The world cinema is constantly experiencing new developments and transformations. Thanks to the introduction of new technologies, not only film production, but also film screening and distribution opportunities are growing. In this fast-paced change, the regulation and control of the current processes is a must. In this sense, the Western world is in a very favorable condition, since the post-World War II policy led to a new rise in cinematography, where changes are systematized. The picture is different in post-Soviet countries, including Armenia. After the collapse of the Soviet Union, each country embarked on its own path in an attempt to adapt to new relations and counted on national heritage and traditions.
Kinoashkharh talked to Director of French National Center of Cinema and Moving Pictures (Le Centre national du cinéma et de l’image animée or CNC) Eric Garandeau, who arrived in Armenia to attend the 10th Golden Apricot Yerevan International Film Festival, over the above-mentioned issues.
Cooperation entails give-and-take
Can the French and Armenian film centers cooperate despite their extreme structural and financial differences? According to Mr. Garandeau, it is not only possible but also mutually beneficial. Such a view stems from the cooperation agreement signed between the French and Armenian national cinema centers in 2012. In his words, this cooperation is important for France as much as for Armenia since cooperation does not merely entail giving or supporting, taking is also a must for cultural dialogue and diversity.
“Fundamentally, yes, the two film centers are different: the French center is totally independent, while the Armenian center operates under the Ministry of Culture,” Garandeau says. “However, this does not hinder us to work together and to expand partnership. I believe we shall establish a long-term and fruitful cooperation. I also think that the readiness of those responsible for the two centers is exemplary. Moreover, by the year end we will strive to re-sign the cooperation contract into a joint production contract.”
As a result of cooperation, our country will benefit from the experience of the French cinema, but what can Armenia give in its current state? Allaying our concerns, Mr. Garandeau hurried to assure: “We certainly have something to take. I am convinced Armenia is a country full of traditions, and we have something to take: it is your national coloring and unique character, your youth and positive energy.”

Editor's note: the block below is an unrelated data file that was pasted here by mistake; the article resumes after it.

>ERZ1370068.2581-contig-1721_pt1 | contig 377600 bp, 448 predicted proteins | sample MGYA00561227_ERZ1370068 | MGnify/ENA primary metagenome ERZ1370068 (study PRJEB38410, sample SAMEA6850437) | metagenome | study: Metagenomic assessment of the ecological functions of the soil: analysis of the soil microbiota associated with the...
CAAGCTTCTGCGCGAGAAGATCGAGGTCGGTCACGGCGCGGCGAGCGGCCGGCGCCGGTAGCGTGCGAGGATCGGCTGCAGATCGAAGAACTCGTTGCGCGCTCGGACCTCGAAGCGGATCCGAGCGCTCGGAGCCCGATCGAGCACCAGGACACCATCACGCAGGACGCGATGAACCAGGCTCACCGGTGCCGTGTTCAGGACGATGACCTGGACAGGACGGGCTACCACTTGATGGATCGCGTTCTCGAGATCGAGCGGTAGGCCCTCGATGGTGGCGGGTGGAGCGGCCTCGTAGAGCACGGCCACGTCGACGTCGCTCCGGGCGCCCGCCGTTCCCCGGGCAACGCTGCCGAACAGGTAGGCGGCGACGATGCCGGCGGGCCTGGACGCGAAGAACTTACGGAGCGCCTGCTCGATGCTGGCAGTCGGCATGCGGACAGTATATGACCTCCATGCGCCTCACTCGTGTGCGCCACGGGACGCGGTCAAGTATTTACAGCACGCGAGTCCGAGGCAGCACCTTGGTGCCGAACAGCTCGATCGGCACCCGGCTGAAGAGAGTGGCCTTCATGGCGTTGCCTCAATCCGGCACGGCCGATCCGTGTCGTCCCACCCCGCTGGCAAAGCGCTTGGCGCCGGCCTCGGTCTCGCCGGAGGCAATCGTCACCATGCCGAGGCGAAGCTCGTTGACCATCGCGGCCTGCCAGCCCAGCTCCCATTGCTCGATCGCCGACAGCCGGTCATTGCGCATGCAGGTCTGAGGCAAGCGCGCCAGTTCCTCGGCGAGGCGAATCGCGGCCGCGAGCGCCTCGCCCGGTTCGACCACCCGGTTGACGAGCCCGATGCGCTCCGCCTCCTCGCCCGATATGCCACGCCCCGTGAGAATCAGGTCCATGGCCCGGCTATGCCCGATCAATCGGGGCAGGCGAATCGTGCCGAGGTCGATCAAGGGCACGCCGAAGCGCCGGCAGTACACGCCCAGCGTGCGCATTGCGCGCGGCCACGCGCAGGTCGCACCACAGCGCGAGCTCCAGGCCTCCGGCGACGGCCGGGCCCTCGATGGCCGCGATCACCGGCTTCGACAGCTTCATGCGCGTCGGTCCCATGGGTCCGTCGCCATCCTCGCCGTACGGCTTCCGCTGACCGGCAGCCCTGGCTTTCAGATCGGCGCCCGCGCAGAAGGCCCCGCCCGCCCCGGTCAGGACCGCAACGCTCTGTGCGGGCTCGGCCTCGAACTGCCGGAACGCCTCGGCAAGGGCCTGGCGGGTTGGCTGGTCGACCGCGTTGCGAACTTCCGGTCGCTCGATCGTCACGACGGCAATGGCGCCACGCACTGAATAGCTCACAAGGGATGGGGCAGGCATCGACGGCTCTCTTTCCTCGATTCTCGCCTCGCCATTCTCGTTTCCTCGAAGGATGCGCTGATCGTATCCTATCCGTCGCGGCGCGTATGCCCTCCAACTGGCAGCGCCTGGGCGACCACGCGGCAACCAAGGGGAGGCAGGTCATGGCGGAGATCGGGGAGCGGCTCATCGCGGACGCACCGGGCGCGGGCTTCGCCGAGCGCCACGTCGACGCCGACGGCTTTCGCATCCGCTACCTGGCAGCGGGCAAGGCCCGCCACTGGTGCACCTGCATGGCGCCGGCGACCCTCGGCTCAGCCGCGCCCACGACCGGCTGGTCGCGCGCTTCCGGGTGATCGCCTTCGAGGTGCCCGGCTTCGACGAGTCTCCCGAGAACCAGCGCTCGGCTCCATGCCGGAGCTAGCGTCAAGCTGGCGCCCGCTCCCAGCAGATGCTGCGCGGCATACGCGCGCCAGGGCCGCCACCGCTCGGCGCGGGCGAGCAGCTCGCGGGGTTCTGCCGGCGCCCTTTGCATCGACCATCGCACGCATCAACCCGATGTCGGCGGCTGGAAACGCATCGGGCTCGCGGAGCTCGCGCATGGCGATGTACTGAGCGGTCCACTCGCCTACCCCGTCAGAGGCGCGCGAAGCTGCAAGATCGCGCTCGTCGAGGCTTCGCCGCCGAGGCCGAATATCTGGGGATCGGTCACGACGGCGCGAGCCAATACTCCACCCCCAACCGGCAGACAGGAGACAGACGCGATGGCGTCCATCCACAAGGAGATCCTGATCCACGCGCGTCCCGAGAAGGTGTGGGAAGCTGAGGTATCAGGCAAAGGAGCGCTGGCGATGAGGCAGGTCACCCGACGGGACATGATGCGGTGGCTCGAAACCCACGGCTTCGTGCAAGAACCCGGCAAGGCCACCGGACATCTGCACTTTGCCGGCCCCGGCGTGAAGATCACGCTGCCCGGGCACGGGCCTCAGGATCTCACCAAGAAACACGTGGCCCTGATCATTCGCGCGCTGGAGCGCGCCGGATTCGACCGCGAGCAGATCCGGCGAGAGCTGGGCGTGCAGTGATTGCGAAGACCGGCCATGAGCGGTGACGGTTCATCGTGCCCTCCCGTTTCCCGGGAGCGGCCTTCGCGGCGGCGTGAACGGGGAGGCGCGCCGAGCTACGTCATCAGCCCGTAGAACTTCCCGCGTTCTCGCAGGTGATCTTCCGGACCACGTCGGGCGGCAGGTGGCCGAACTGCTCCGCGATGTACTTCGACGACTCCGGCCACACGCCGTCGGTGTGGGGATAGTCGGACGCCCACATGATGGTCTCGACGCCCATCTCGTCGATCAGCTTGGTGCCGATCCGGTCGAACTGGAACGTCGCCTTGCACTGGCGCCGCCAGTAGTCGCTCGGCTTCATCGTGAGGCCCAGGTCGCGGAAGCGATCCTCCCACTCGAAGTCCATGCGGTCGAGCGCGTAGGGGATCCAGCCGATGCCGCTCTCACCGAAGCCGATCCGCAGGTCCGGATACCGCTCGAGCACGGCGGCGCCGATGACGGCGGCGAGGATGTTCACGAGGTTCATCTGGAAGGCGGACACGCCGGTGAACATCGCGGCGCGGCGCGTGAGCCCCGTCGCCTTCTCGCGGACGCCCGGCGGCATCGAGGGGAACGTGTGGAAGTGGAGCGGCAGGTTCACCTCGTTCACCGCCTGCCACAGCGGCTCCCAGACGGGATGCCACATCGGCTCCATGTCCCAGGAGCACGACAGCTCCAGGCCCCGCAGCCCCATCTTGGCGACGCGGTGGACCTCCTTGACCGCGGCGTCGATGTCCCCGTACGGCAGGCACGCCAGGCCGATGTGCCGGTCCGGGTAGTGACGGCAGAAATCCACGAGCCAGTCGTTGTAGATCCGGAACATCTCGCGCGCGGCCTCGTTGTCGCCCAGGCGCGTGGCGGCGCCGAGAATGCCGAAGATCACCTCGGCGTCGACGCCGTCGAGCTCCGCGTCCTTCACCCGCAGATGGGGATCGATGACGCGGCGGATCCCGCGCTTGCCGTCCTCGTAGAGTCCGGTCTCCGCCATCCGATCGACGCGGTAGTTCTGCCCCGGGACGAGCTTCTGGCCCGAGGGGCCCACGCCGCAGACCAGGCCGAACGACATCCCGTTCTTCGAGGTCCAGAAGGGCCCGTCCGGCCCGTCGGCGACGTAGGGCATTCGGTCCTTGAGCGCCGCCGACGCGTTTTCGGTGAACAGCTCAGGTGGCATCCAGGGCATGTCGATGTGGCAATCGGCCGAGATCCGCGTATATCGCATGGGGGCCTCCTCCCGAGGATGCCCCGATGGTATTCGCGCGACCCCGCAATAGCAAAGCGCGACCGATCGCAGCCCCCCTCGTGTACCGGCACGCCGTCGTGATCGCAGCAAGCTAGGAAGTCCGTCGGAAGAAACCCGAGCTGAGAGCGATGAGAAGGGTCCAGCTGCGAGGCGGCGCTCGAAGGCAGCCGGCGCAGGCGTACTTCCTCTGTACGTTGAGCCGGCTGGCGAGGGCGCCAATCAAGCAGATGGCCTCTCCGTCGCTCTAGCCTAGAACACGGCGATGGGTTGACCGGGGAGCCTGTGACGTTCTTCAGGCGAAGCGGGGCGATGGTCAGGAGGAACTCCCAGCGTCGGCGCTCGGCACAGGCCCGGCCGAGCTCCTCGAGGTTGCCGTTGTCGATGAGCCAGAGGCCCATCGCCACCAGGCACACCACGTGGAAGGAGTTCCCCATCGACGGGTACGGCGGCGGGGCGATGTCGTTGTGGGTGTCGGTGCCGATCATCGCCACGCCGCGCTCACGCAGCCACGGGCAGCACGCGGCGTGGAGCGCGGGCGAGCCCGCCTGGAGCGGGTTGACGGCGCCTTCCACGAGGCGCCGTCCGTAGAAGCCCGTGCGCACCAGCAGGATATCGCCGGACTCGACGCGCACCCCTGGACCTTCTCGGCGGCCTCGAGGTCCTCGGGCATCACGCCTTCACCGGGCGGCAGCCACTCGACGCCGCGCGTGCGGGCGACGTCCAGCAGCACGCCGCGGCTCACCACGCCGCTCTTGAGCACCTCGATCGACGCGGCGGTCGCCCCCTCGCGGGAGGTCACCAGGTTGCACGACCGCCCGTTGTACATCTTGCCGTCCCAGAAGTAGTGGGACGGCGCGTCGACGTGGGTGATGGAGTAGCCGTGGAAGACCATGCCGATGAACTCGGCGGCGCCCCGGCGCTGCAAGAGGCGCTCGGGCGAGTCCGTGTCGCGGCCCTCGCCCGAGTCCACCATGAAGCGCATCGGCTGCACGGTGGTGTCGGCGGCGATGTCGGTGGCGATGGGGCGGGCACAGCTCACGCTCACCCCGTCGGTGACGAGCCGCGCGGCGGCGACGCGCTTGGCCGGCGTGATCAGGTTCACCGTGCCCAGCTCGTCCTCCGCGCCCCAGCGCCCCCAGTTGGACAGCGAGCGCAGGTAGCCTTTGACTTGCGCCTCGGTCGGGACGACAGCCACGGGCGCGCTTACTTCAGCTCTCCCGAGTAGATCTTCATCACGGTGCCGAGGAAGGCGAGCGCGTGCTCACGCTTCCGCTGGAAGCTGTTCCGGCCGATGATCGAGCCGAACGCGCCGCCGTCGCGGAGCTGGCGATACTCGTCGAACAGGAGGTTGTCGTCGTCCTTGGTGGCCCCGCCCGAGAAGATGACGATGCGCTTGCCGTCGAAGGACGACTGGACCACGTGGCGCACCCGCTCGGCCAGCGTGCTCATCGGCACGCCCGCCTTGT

Eric Garandeau says the key purpose of the Armenian-French film cooperation is to invest the experience and methods acquired by French cinema on its path to development in Armenia. He gave assurances in the near future the cooperation between Armenia and France in the film industry will become more substantial, opening up real opportunities for co-productions.
“The CNC was created immediately after the war in 1946 when the Cannes International Film Festival was born,” he noted. “That’s when the French cinematography started to revive. The whole activities of the CNC were aimed at producing, preserving and distributing auteur films. Today the structure has nearly 600 employees, including people with Armenian roots. The annual budget of the center amounts to €700 million collected from various state-imposed taxes and directed towards the development and preservation of the national cinema. The center produces some 140 films annually in collaboration with filmmakers and producers from 30 countries. We are ready to share our experience with Armenia.”